Researchers concluded that atomoxetine has significantly less abuse potential than psychostimulants such as methylphenidate and phentermine. The ARCI questionnaire results suggested that phentermine and methylphenidate yielded greater: amphetamine-like stimulant effects, euphoria, and intellectual efficacy plus energy – compared to the other groups. Due to the overt parallels between methylphenidate and phentermine, and knowing that methylphenidate is an approved ADHD medication – it could be surmised that phentermine may treat ADHD.
- Source: http://www.ncbi.nlm.nih.gov/pubmed/18328639/
2003: A comparison of tyrosine against placebo, phentermine, caffeine, and D-amphetamine during sleep deprivation.
A study by Waters et al. (2003) compared the effects of various substances including: tyrosine (an amino acid precursor), caffeine, and dextroamphetamine – among individuals who were sleep deprived. The goal of this study was to determine whether any of these substances could reverse cognitive and/or motor deficits associated with sleep deprivation. A total of 76 adult males were recruited for the 4-day double-blind, randomized, placebo-controlled study.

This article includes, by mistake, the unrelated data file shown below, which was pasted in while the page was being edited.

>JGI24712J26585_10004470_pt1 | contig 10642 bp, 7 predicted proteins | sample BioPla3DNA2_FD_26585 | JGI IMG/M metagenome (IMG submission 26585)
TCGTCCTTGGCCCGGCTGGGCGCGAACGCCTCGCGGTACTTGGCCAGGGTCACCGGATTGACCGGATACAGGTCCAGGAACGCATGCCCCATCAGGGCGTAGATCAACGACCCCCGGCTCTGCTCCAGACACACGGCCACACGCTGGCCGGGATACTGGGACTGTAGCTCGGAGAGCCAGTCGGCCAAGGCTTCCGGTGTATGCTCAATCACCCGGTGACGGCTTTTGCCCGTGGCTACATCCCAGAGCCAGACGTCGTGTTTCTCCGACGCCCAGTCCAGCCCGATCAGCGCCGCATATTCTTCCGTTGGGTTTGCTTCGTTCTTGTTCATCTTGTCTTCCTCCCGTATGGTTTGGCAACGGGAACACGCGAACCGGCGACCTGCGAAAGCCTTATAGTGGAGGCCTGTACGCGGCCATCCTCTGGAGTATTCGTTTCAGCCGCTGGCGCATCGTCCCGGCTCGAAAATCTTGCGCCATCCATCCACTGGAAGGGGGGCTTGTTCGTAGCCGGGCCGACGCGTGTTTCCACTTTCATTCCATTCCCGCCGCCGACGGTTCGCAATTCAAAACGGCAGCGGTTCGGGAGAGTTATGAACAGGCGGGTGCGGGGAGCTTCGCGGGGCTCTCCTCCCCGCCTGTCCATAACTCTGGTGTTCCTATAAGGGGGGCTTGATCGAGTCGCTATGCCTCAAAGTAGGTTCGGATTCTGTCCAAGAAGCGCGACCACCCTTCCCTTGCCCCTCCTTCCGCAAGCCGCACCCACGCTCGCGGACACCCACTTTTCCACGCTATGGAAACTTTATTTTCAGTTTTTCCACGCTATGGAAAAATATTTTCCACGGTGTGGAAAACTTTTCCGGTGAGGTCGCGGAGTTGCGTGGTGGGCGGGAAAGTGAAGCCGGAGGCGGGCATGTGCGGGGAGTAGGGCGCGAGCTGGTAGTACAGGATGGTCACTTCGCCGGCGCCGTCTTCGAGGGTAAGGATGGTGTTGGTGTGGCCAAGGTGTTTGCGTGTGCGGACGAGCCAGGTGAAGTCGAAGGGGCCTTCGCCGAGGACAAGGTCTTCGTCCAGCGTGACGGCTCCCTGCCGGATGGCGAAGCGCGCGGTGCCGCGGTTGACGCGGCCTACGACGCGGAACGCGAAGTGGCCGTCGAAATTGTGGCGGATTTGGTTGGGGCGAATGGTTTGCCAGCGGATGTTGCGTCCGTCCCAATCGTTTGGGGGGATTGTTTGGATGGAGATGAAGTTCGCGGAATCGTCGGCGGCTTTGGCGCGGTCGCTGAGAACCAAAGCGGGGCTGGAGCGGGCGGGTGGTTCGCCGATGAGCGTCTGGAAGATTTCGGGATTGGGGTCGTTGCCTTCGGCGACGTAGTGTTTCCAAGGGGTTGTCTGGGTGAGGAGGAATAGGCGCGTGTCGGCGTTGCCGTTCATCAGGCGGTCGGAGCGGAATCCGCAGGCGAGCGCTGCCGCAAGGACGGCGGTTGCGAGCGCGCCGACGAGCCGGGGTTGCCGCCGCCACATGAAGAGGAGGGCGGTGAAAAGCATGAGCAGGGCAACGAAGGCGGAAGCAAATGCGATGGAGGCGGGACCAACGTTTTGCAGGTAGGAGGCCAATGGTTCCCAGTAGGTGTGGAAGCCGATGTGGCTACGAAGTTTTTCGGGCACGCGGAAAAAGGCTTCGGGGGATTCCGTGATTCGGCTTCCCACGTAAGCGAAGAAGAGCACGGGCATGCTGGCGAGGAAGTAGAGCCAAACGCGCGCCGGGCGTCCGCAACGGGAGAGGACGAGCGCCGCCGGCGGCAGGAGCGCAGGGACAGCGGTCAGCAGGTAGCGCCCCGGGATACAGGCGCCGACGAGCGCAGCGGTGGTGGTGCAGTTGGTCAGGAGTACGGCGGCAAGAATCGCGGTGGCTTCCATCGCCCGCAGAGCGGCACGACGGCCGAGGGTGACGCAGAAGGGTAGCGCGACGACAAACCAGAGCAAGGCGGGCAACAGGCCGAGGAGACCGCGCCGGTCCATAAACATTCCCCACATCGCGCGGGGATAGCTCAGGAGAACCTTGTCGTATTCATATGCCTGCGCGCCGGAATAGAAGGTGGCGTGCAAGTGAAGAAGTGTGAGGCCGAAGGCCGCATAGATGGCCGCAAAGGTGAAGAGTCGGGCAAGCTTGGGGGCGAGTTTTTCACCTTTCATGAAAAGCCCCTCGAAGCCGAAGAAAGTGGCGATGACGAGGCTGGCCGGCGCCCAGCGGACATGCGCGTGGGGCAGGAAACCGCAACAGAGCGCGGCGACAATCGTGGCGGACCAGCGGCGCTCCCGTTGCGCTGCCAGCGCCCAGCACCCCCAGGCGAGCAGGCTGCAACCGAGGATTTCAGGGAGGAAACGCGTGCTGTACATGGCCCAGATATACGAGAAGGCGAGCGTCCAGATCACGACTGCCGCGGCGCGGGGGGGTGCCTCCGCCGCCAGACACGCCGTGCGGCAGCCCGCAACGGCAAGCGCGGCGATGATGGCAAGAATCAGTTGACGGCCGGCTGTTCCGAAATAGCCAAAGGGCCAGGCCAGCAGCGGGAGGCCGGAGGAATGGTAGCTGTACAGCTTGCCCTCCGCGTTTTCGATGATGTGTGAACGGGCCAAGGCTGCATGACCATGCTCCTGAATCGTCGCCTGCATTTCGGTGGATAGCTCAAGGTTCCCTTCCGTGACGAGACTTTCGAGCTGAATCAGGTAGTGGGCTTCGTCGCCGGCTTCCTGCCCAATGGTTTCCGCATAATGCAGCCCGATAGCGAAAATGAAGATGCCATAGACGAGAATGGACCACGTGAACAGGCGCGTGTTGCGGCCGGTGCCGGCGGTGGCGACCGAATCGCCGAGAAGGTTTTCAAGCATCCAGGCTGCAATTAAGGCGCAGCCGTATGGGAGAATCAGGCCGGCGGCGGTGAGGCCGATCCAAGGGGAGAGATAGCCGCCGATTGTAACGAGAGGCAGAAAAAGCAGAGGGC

Participants were assigned randomly to receive either: phentermine (37.5 mg), tyrosine (150 mg/kg), caffeine (300 mg/70 kg), dextroamphetamine (20 mg), or a placebo. Results indicated that dextroamphetamine decreased sleep drive, but was detrimental to recovery sleep. Those receiving dextroamphetamine exhibited heightened alertness on the very first day of recovery.
Interestingly, both phentermine (37.5 mg) and caffeine decreased sleep drive, and phentermine impaired recovery sleep by interfering with REM (rapid-eye-movement). Due to the fact that dextroamphetamine is simply the right-handed isomer of amphetamine, and phentermine is a derivative of amphetamine – it makes sense that they exhibited similar effects in this study. Both drugs decreased sleep drive following deprivation and interfered with recovery sleep efforts.